The former minister of health and social affairs and former deputy prime minister of Sweden, Lars Engqvist, said the following on 3 June:

Our global society needs a reformed United Nations: a democratically structured, global decision-making organization, that better mirrors our world of today. For this reason, I support the establishment of a United Nations Parliamentary Assembly.

The new co-chair of the campaign's parliamentary advisory group, the Argentinian member of parliament Gabriela Michetti, was interviewed by us in May. The following quote of the day from her was published:

Sooner or later, the creation of a UN Parliamentary Assembly as a key for a more democratic global order will be at the top of the political agenda. It is inevitable to give democratically elected representatives of the world's citizens a say in matters that affect all of humanity, for instance environmental and climate protection, global financial issues, human rights, or disarmament.

In a statement made in February, Daniel Innerarity, professor of political and social philosophy and the director of the Institute for Democratic Governance in San Sebastián in Spain said that

Institutions such as the United Nations Parliamentary Assembly would help to reduce what is today an outrageous distance between those who decide and those affected by their decisions.

Youssou N'Dour

Youssou N'Dour

On the occasion of an official meeting in Senegal in March, the world-famous singer Youssou N'Dour who is also minister for tourism argued:

Just as every town has an elected city council or just as every democratic nation has a parliament, a UN Parliamentary Assembly that reflects the diversity of the world’s citizens and cultures needs to be established at the global level. Such a global parliament would allow for global issues to be dealt with in a democratic and legitimate way.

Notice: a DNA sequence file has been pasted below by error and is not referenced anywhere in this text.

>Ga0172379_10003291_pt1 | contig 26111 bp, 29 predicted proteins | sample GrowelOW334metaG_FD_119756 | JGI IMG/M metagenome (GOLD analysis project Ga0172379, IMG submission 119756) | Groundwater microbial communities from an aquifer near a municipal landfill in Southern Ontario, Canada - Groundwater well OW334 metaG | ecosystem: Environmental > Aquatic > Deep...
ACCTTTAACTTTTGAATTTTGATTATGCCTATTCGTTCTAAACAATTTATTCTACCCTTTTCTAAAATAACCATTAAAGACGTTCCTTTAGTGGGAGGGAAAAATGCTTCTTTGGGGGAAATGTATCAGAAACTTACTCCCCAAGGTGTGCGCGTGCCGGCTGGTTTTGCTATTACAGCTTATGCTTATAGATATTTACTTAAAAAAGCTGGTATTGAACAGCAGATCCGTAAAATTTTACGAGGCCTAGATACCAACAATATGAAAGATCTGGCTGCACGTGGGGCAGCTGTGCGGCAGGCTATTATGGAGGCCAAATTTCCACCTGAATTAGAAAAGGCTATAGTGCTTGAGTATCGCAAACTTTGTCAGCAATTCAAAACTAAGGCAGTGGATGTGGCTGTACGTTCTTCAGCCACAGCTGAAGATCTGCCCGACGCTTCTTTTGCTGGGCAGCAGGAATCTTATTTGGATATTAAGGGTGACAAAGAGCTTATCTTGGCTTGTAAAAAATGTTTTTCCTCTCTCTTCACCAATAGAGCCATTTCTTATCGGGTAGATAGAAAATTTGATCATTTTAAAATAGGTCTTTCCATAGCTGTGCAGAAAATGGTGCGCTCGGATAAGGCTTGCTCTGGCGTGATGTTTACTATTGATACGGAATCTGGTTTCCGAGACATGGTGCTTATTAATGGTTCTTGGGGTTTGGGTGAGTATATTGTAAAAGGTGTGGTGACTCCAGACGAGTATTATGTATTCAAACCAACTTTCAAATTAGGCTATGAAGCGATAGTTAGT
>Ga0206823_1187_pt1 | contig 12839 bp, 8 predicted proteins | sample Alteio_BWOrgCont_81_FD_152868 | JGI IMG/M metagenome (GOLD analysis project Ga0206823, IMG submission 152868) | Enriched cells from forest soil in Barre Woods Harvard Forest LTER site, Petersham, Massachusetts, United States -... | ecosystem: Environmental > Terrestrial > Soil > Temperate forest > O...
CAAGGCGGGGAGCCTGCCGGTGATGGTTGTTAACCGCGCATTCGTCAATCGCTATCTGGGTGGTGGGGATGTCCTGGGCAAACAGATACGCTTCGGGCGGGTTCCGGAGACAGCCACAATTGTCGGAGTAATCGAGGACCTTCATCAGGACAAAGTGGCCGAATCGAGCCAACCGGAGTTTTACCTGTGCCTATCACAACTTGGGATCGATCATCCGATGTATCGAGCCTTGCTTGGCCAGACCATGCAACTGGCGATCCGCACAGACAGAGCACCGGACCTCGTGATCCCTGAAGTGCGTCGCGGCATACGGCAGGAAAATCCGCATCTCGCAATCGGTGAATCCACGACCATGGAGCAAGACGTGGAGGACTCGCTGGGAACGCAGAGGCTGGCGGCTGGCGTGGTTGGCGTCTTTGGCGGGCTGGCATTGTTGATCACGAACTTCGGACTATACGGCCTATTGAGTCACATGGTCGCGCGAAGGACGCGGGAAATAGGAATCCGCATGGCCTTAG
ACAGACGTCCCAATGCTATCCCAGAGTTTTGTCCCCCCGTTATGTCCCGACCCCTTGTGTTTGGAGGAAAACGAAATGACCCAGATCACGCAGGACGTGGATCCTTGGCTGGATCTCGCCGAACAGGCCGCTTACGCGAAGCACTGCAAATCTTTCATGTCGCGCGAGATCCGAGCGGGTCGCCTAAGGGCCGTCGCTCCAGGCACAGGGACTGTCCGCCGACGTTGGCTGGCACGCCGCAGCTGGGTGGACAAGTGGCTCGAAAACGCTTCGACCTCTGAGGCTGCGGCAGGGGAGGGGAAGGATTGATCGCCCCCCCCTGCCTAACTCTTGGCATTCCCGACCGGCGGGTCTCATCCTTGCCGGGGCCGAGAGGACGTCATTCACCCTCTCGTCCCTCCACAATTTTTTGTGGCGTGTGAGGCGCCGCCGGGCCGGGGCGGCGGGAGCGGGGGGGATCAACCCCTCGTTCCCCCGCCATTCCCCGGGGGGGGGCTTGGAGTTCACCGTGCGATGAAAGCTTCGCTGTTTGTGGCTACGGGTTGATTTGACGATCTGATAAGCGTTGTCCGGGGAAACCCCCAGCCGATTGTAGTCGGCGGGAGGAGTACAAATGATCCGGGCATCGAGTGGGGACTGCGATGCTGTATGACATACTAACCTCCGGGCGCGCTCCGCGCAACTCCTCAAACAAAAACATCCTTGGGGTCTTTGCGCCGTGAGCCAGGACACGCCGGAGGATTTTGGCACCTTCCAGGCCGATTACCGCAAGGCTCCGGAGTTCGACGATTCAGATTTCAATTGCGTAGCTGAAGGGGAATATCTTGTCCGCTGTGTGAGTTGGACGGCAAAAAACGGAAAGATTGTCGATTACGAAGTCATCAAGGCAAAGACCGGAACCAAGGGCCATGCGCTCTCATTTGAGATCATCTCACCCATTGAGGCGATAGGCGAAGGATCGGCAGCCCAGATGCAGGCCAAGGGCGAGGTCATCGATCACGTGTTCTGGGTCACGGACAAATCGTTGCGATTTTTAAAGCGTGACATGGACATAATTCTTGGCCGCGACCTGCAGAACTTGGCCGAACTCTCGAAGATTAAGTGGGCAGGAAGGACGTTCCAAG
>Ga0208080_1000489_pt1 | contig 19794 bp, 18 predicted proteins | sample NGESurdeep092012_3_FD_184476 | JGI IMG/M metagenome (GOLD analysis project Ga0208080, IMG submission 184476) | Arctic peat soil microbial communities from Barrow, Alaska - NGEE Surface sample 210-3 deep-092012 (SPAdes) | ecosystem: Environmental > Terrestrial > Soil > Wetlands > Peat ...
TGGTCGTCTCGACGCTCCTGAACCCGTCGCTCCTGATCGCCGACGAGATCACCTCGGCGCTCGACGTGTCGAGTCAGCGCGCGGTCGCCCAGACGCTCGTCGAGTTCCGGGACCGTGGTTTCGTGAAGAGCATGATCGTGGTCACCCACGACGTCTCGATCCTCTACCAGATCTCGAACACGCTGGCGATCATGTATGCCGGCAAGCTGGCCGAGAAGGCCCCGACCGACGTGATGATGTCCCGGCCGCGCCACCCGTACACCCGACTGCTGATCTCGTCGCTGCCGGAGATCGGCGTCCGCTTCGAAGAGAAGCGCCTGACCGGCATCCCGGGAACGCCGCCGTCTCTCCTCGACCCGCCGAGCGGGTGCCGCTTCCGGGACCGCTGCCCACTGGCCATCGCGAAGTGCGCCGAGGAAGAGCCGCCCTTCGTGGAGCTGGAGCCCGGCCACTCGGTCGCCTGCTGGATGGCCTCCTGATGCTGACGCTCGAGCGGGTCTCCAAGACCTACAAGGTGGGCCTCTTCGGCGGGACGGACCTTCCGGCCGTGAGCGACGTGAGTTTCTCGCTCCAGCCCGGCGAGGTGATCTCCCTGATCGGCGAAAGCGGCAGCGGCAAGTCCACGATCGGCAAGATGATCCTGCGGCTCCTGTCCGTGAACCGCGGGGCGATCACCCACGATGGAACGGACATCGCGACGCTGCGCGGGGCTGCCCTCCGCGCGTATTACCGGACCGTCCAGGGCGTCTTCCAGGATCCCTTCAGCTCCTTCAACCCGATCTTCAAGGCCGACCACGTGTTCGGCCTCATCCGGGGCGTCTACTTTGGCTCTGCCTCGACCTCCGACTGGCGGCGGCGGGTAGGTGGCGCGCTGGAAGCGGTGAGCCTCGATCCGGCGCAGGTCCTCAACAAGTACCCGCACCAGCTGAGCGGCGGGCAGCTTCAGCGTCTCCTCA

Then, on 4 February, Rafael Domingo, visiting professor of law at Emory University in Atlanta and author of the interesting book "The New Global Law" (2010) provided the following statement:

Because parliament is the democratic institution par excellence and the cradle of true democracies, a democratic global order worth this name has to be based on a global parliament that represents humanity as a whole.

The last quote in this overview is from Mathias Koenig-Archibugi, a senior lecturer in global politics at the London School of Economics and Political Science. On 16 January 2013 we published the following quote of the day from him, a quote which we believe gives a lot food for thought:

The possibility of social events depends in part on beliefs about their possibility. Thus, the possibility of a global parliament is not independent from people’s beliefs about the possibility of a global parliament.

Finally, we do not want to miss mentioning that on 14 June, the secretary-general of the Parliamentary Forum for Democracy, Mátyás Eörsi, provided a statement that we featured on our blog already in full here and another one from Margaret Zziwa, the speaker of the East African Legislative Assembly, in February was featured here.